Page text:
Sweet potatoes are on a monthly rotation in my household; even my dog, Snoopy, loved them. The different components of the pie can be prepared on different days. Here’s a suggested order of steps you might find useful, especially if you make this for Thanksgiving. Day 1: Roast sweet potatoes, reduce the beer, and prepare the pie crust, but don’t blind bake (partially bake). Day 2: Blind bake the pie crust, prepare the sweet potato custard, and bake the pie. Of course, you can also do this all in one day.


Credit: Photo by Jennifer Causey / Food Styling by Melissa Gray / Prop Styling by Heather Chadduck Hillegas

Recipe Summary test

1 hr 25 mins
4 hrs 25 mins


For the crust
For the filling


Instructions Checklist
  • To prepare the crust, line the base of a 9-by-1-inch [23 cm] round tart pan with parchment paper and grease lightly with a little butter.

  • Place the butter and sugar in the bowl of a stand mixer and beat with the paddle attachment on medium-low speed until the mixture is a uniform pale brown and fluffy, 4 to 5 minutes. Stop the mixer and scrape down the sides of the bowl with a silicone spatula. Add the egg and beat on medium-low speed until combined, 1 minute. Add the almond flour and salt and beat on medium-low speed until it comes together to form a ball of dough, 3 to 4 minutes. Scrape the dough from the bowl directly into the pre¬pared pan.

  • Using a small, flat-bottomed bowl or the base of a flat measuring cup (with parchment paper covering the dough if you wish), spread and level the dough until it covers the base and the sides in an even layer. Wrap with plastic wrap and freeze for at least 1 hour until firm. The crust can be pre¬pared in advance and frozen, wrapped and sealed in a resealable bag, for up to 2 weeks.

  • To partially bake the crust, at least 1 hour before it will be filled with the custard, preheat the oven to 350°F [177°C] and set a rack in the lower one-third position. Line a baking sheet with parchment paper. Place the crust on the baking sheet. Dock the surface by pricking it all over with a fork. Cover with a large sheet of parchment paper and weigh it down with pie weights. Bake until the sides just start to brown, 15 to 20 minutes. Transfer to a wire rack and cool for 5 minutes. Remove the weights and the parchment paper.

  • To prepare the filling, preheat the oven to 400°F [204°C]. Rinse the sweet potatoes to remove any dirt and pat them dry with paper towels. Place the sweet potatoes in a baking dish or on a baking sheet lined with aluminum foil. Roast until completely tender, 35 to 45 minutes. Cool completely before handling. Peel the sweet potatoes, discard the skins, and purée the flesh in a food processor, about 15 seconds . You should have about 12 oz. [340 g – 1 1/2 cups] of sweet potato purée. Once the purée is completely cooled, proceed with the filling or refrigerate overnight in an airtight container. This can be done a day or two in advance.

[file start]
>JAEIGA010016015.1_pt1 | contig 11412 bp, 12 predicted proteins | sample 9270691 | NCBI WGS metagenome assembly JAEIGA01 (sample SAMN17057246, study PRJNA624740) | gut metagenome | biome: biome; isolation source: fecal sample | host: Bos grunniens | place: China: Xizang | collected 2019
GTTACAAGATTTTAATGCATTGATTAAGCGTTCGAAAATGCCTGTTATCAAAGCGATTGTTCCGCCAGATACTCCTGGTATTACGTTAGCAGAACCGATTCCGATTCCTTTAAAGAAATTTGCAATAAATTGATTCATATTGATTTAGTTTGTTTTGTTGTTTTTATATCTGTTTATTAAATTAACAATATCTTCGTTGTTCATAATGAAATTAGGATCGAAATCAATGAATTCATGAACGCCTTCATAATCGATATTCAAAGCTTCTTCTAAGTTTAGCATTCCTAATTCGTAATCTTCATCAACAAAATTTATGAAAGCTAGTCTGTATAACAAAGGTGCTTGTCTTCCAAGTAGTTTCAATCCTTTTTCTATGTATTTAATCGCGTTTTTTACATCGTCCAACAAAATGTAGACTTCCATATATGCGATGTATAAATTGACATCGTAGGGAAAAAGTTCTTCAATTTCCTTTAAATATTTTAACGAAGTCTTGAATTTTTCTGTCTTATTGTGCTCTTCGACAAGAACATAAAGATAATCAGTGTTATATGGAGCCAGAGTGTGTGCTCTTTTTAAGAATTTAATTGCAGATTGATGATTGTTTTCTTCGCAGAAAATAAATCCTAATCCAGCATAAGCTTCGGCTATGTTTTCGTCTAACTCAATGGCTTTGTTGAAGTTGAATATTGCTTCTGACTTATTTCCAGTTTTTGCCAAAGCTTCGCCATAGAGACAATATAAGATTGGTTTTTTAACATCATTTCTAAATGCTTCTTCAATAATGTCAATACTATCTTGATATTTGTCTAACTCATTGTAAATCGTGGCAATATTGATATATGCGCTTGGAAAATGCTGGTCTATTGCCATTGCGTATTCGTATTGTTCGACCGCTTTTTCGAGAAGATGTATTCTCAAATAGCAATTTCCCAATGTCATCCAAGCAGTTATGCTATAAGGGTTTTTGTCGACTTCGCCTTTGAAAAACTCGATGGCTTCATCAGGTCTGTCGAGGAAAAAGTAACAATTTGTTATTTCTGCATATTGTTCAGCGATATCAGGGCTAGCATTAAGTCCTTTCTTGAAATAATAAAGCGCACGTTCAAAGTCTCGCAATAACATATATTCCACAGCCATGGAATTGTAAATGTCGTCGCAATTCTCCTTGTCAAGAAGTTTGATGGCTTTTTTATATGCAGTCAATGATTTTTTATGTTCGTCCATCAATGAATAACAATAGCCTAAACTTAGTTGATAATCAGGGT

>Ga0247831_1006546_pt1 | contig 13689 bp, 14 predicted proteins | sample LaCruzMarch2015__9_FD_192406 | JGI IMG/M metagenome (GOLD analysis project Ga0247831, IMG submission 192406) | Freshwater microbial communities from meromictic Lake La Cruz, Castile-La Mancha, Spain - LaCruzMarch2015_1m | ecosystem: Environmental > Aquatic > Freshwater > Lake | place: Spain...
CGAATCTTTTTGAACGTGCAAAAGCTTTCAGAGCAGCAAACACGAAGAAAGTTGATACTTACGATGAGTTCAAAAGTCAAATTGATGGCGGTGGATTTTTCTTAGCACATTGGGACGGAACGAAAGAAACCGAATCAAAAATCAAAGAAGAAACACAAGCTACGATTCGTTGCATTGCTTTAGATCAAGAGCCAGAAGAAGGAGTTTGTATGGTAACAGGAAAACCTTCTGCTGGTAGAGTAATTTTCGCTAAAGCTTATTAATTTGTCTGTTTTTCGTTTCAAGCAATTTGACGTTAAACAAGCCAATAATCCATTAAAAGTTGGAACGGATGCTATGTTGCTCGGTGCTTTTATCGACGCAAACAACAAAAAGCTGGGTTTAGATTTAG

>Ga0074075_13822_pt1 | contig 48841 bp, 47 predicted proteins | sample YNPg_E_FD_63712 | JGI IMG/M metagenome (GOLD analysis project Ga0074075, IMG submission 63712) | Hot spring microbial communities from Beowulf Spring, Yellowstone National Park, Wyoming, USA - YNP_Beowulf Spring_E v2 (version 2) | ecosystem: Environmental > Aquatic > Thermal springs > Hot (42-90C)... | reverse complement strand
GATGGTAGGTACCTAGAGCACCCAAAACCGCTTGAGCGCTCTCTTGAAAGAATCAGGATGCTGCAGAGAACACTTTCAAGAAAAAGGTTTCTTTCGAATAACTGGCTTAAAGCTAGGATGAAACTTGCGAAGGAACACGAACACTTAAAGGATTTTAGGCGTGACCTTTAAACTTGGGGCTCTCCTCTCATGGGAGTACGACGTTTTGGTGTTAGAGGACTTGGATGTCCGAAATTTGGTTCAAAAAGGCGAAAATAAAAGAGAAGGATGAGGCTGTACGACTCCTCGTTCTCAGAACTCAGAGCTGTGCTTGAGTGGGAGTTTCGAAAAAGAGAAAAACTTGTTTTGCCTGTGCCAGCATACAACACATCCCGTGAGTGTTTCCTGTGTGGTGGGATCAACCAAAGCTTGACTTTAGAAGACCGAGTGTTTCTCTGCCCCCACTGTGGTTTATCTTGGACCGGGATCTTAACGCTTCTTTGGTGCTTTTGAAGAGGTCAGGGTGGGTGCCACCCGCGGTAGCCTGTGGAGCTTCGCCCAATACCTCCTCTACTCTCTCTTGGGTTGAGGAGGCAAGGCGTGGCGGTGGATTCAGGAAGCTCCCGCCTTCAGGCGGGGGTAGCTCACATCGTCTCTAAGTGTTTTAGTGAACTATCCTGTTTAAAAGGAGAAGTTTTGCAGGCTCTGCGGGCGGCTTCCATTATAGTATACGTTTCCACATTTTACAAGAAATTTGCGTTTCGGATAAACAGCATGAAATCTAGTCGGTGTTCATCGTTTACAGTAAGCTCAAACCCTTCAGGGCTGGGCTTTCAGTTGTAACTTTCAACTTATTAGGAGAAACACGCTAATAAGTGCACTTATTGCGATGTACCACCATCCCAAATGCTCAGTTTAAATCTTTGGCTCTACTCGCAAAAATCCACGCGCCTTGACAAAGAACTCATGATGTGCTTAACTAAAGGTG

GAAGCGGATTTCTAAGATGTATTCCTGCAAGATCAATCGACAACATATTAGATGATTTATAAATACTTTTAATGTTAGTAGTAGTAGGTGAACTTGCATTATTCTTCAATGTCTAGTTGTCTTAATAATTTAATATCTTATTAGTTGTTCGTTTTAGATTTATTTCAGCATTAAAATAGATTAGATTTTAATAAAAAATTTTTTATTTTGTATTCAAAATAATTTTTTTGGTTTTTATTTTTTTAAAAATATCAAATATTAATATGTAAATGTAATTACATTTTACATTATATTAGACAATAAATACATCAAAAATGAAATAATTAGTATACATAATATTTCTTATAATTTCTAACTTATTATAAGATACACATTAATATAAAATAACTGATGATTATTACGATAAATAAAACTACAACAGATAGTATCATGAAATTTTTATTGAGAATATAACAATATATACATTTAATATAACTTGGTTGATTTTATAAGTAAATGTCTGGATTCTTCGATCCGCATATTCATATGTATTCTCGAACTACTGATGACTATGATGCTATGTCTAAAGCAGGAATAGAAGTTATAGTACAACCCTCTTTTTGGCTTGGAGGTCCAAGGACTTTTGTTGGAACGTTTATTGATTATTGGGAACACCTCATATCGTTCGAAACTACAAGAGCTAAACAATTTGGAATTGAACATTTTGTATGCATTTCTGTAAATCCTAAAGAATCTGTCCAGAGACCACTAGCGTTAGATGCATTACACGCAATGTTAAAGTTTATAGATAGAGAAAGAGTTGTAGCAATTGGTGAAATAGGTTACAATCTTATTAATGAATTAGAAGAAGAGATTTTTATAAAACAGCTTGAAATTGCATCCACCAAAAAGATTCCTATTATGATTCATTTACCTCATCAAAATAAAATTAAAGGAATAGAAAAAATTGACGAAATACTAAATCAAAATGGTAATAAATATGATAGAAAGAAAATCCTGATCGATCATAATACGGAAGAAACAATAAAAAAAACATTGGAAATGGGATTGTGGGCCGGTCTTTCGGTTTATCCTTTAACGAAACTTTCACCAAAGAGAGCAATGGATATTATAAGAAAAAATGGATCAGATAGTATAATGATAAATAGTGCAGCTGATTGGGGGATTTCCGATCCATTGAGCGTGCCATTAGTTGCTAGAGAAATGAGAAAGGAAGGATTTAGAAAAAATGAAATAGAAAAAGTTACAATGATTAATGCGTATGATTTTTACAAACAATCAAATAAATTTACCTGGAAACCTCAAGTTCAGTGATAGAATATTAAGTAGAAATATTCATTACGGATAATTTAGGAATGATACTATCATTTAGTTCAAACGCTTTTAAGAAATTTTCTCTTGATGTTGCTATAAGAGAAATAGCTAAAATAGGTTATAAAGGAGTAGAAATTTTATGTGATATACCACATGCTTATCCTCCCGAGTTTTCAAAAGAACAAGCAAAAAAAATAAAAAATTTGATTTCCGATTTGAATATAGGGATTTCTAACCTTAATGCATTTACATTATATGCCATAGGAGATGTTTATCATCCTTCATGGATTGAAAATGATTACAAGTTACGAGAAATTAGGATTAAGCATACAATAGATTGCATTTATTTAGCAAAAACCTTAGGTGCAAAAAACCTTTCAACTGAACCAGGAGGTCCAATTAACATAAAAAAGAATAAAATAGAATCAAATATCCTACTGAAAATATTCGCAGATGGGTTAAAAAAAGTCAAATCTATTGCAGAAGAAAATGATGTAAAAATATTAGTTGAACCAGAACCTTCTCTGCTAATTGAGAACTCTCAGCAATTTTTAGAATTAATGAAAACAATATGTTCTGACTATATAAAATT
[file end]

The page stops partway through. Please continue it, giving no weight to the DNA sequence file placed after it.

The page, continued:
• When ready to complete the filling, pour the beer into a medium, deep, heavy-bottomed saucepan and bring to a boil over medium-high heat. Watch carefully to avoid overflowing as the liquid foams on heating. Lower the heat to low and cook until the liquid reduces to about 1/4 cup [60 ml], 20 to 30 minutes. Cool to room tem¬perature before using, about 30 minutes.

  • Preheat the oven to 350°F [177°C]. In a large mixing bowl, whisk together the reduced beer, sweet potato purée, sugar, honey, eggs, yolks, ginger, cardamom, turmeric, and salt. Slowly whisk in the milk and heavy cream until the sugar completely dissolves. In a small bowl, whisk the cornstarch and 1 1/2 Tbsp. of water to form a slurry. Pour the slurry into the custard and whisk until combined. Alternatively, add the ingredients to a high-speed blender and process on high speed briefly until you get a smooth slurry and sugar is dissolved, about 1 minute (this is my preferred method to obtain a silky-smooth filling).

  • Transfer the custard to a large saucepan and heat over medium-low heat, stirring constantly, scraping down the sides, until the mixture reaches 165°F [74°C] on an instant-read thermometer and begins to noticeably thicken, 10 to 12 minutes. Quickly remove from the heat. Set a fine-mesh sieve over a large measuring pitcher and strain the custard to remove any lumps; lightly tap the pitcher to remove air bubbles.

  • Set the tart shell on a large baking sheet and pour in the filling. Carefully transfer to the oven and bake until the custard is set and an instant-read thermometer reads 185°F [85°C] when inserted into the center of the custard, 25 to 30 minutes. The custard should be firm on the sides but slightly jiggly in the center. Transfer to a wire rack and let the pie cool to room temperature, about 1 hour, before serving.


You can use the same recipe to make a pumpkin pie, using 15 oz (430 g) unsweetened pumpkin purée in place of the sweet potato. Feel free to use a different crust, homemade or store-bought.

Most pie crusts tend to absorb a bit of water from the filling; nut-based crusts are notorious for this, because nuts release their fat on cooling and also absorb moisture from air (most nuts, including almonds, are hygroscopic). I’ve tried “waterproof¬ing” pie crusts with egg whites, but that’s never worked for me. Here’s a method that does work: Melt 3 Tbsp of white or dark bittersweet chocolate and paint the surface of the pie with a pastry brush. Let the chocolate set and harden before you pour in the custard and bake.

Reprinted from The Flavor Equation by Nik Sharma with permission by Chronicle Books, 2020.